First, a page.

Blue Jay Inn Assessment

Location

Buffalo Creek, CO

Date of Construction

1880s

History

The Blue Jay Inn was constructed in the 1880s in Buffalo Creek as a boarding house for lumbermen. It became a lodge for tourists with the arrival of the railroad. In the early 1900s it became a retreat for girls. It was reopened as an inn and restaurant in 1947, and operated until the late 1990s.

Project Description

The current owner hopes that the inn can be reopened as a community gathering place. Colorado Preservation, Inc. is worked with the owner’s representatives to complete a Historic Structure Assessment and market analysis/reuse plan in 2006. Currently, the property is under rehabilitation.

Project Team

Financed in part through a grant from the State Historical Fund.

Donate to CPI

We hope you will extend your appreciation for Colorado's past into an investment in its future by making a tax-deductible gift today.

Featured Project

4 Bar 4 Ranch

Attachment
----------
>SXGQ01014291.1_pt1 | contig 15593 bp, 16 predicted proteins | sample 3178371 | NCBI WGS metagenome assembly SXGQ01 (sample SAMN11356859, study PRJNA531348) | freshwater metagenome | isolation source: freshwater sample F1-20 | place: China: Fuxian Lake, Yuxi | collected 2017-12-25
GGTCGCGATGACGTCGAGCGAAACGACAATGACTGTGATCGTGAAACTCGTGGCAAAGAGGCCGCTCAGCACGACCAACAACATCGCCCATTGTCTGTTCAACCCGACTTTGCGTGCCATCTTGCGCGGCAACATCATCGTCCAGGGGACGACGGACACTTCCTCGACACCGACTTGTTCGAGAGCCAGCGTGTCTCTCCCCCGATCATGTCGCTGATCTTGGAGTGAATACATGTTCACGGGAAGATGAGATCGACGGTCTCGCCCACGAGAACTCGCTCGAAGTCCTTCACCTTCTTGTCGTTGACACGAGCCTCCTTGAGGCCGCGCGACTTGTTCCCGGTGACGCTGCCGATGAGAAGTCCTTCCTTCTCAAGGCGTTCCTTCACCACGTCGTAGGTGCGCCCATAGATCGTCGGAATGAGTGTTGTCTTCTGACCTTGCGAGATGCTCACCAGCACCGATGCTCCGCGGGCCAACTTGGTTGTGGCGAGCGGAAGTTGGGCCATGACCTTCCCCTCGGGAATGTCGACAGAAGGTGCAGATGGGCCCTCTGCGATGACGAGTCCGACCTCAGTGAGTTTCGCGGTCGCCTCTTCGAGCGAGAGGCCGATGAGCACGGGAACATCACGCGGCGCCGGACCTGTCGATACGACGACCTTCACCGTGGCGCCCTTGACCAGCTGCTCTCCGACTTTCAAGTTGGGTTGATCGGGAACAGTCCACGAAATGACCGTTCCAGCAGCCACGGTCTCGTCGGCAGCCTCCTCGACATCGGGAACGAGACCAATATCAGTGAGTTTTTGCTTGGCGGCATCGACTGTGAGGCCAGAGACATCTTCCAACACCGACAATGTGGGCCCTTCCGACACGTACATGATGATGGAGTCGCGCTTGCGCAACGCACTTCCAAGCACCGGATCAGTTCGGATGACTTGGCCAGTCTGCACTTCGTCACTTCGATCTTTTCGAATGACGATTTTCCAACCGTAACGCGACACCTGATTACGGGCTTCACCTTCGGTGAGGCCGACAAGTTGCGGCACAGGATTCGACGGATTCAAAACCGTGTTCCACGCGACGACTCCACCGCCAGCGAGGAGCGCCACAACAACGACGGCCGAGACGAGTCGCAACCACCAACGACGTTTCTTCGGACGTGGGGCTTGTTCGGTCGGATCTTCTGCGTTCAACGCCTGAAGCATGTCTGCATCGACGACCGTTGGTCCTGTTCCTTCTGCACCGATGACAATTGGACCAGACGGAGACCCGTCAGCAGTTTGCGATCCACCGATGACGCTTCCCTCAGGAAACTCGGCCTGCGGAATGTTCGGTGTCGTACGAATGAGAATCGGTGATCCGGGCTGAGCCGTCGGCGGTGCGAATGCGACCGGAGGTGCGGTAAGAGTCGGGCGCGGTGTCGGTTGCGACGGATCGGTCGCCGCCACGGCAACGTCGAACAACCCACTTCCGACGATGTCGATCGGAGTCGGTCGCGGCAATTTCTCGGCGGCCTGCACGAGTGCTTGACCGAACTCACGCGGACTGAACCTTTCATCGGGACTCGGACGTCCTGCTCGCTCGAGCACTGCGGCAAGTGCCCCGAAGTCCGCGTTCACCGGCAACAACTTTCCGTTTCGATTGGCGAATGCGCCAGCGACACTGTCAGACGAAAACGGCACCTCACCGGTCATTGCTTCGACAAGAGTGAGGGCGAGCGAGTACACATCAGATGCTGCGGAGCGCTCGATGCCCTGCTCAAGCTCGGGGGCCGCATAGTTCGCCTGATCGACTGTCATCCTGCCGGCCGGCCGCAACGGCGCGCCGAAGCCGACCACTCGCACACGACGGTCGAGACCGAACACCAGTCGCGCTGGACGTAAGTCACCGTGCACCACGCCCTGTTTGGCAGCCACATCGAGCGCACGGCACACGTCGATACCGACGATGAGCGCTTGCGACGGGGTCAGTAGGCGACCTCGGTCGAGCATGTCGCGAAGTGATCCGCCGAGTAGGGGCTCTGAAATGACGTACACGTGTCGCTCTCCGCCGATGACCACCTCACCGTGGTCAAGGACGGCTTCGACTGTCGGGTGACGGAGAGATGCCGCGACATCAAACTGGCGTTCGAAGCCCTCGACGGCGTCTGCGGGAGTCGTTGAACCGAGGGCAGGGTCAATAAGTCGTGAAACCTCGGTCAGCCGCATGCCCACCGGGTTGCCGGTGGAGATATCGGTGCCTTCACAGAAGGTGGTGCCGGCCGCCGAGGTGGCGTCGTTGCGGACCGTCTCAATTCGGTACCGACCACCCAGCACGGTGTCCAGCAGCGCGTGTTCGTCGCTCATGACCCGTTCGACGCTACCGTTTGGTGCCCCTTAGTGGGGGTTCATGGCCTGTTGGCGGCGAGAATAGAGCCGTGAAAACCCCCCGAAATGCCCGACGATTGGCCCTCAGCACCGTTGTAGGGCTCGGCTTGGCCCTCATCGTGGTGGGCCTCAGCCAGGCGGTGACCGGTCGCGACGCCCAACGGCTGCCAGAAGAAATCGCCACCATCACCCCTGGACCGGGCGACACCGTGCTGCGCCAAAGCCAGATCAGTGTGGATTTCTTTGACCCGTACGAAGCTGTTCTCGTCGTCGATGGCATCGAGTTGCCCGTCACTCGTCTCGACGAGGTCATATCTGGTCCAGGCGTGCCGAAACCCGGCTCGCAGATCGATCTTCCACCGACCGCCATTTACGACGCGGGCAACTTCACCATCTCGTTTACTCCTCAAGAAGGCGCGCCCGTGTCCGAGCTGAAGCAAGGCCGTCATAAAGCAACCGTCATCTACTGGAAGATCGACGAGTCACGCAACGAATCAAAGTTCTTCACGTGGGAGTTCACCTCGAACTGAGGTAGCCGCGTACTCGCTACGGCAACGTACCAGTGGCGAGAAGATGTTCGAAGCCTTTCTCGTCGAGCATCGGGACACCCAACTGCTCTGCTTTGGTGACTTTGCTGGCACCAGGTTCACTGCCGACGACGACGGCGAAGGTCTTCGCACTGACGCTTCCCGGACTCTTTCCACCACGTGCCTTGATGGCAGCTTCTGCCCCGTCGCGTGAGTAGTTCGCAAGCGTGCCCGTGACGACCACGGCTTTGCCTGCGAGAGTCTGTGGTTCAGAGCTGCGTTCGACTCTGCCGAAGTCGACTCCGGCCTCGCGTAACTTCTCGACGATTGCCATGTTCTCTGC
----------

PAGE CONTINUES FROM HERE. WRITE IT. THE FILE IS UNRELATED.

Homesteaded in 1895 by Dick McQueary to provide a stop for the Georgetown Stage Line, the 320-acre 4 Bar 4 Ranch has strong ties to Grand County and Colorado's heritage. The Georgetown Stage Line traveled on the road through the 4 Bar 4 Ranch from Idaho Springs to Hot Sulphur Springs over Berthoud Pass. In 1895 a roadhouse and stage stop were constructed on the ranch. The hotel and barn were constructed using trees from the Ranch property, and the hotel remained open for travelers coming over Berthoud Pass by horseback and wagon until 1913. With the coming of the automobile, the roadway over Berthoud Pass and through the 4 Bar 4 Ranch was considered an integral part of the Trans-Continental “Midland Trail” highway. Following the closing of the stage line, the ranch continued to host travelers until 1912 or 1913 when it was purchased and converted into a Ford Motor Company . Ford vehicles were sold here until 1917, when Harry Larkin purchased the ranch site. Today emergency efforts are underway to ensure it survives through the winter. Donations are in need. To learn more, contact Jennifer Orrigo Charles at jorrigocharlges@coloradopreservation.org.

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